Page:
Pathological Abnormalities in Sex Offenders

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1) Biological Theories
Genetics, abnormal hormonal levels and brain dysfunction have all been linked to sexual offending. To date, there is no evidence of a genetic in sex-offending (Langevin, 1993), although case reports of pedophilic fathers and sons have been reported (Gaffner, Lurie & Berlin, 1984). Some researchers have hypothesised this to be reflective of neuro-endocrine abnormalities, such that abnormal hormonal levels may disrupt the sexual arousability of an individual. This is based on the belief that the endocrine system drives sexual behaviour (Langevin, 1993). There is some evidence for this in the literature with peripheral blood samples of pedophiles indicating abnormal testosterone levels (Bain et al., 1988) and increased plasma testosterone levels in rapists (Berlin, 1989). However, the use of anti-androgen medication in the treatment of sex offenders aims to reduce sexual arousal by decreasing testosterone levels (Maletzky & Field, 2003). Therefore, there does appear to be some current support for the belief that biologically driven sexual urges may contribute to the motivation of sexual offences.

An alternative position in this realm is the neurophysiological hypothesis proposed by Flor-Henry (1987).. As such, he proposed that the observed EEG differences in sex-offenders were reflective of a pathological neural organisation in the dominant hemisphere thus giving rise to abnormal sexual representations, which in turn lead to, disrupted connections with the non-dominant hemisphere. Consequently, only these abnormal ideas are capable of eliciting an orgasmic response. Contrary to these theories is the hypothesis that brain dysfunction may not produce the sexual urges; rather it may function to weaken an individu...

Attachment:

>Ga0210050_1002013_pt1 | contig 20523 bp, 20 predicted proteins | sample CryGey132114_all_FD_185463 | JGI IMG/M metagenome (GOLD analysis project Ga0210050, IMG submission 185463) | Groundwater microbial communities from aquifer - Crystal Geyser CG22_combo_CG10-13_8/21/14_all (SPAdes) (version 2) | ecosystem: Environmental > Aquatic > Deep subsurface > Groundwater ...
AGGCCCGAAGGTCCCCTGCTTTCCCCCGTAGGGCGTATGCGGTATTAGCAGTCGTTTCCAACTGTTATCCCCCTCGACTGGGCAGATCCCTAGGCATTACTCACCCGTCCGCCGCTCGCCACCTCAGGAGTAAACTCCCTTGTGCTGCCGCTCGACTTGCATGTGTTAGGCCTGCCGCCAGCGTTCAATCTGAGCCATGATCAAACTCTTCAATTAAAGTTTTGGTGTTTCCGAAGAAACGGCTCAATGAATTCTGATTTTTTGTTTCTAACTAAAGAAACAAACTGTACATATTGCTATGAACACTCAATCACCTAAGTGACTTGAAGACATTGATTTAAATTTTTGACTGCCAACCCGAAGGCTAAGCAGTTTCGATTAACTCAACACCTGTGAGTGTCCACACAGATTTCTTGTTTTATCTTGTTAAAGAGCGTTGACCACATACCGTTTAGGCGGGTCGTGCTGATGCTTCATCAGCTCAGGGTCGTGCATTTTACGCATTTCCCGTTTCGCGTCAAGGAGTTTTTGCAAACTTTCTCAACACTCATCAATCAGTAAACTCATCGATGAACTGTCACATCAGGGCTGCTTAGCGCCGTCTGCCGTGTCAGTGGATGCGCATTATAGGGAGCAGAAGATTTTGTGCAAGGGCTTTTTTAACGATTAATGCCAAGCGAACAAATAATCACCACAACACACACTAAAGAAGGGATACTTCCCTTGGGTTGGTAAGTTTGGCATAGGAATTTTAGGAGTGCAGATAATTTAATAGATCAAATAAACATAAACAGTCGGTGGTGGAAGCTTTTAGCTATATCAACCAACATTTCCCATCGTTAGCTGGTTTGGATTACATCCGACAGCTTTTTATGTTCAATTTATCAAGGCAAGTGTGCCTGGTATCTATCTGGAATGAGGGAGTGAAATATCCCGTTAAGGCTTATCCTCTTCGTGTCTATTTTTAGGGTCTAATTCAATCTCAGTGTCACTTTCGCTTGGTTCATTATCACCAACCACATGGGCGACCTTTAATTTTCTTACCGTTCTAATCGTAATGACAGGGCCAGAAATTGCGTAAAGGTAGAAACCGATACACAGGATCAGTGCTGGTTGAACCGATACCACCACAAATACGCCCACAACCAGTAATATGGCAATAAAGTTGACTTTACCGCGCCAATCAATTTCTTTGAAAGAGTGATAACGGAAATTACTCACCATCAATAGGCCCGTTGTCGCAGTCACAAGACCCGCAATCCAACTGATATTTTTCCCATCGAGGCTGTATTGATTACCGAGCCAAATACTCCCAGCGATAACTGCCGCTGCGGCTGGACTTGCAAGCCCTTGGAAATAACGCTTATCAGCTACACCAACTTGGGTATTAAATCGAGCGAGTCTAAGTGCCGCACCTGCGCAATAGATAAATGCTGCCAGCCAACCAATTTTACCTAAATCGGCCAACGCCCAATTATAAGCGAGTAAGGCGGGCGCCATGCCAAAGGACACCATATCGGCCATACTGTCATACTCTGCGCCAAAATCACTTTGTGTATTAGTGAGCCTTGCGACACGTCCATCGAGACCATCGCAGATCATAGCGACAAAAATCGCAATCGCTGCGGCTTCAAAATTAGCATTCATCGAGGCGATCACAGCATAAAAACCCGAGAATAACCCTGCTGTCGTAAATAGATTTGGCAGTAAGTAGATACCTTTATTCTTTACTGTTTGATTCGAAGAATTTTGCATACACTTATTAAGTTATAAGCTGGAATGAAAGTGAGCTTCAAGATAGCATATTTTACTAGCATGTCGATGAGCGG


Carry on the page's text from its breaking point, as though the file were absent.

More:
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...ists may not have the same strength of inhibition to the rape stimuli (Barbaree & Marshall, 1991). Similarly, the response compatibility perspective (Blader & Marshall, 1989) identifies differences in inhibitory mechanisms. This position argues that rape cues cannot stimulate an individual to rape as non-consent and violence occur as a product of rape not as an antecedent. These authors postulate that aggression and sexual arousal are mutually inhibitory mechanisms in the normal male. Such that, if an individual is sexually aroused, it precludes an aggressive response at the same time. However, in the rapist these two mechanisms function together and are thus seen as compatible. It is argued that this is the defining feature of rape. There is some evidence for this inhibitory model in the literature (Lohr, Adams & Davis, 1997), although much remains to be conducted.

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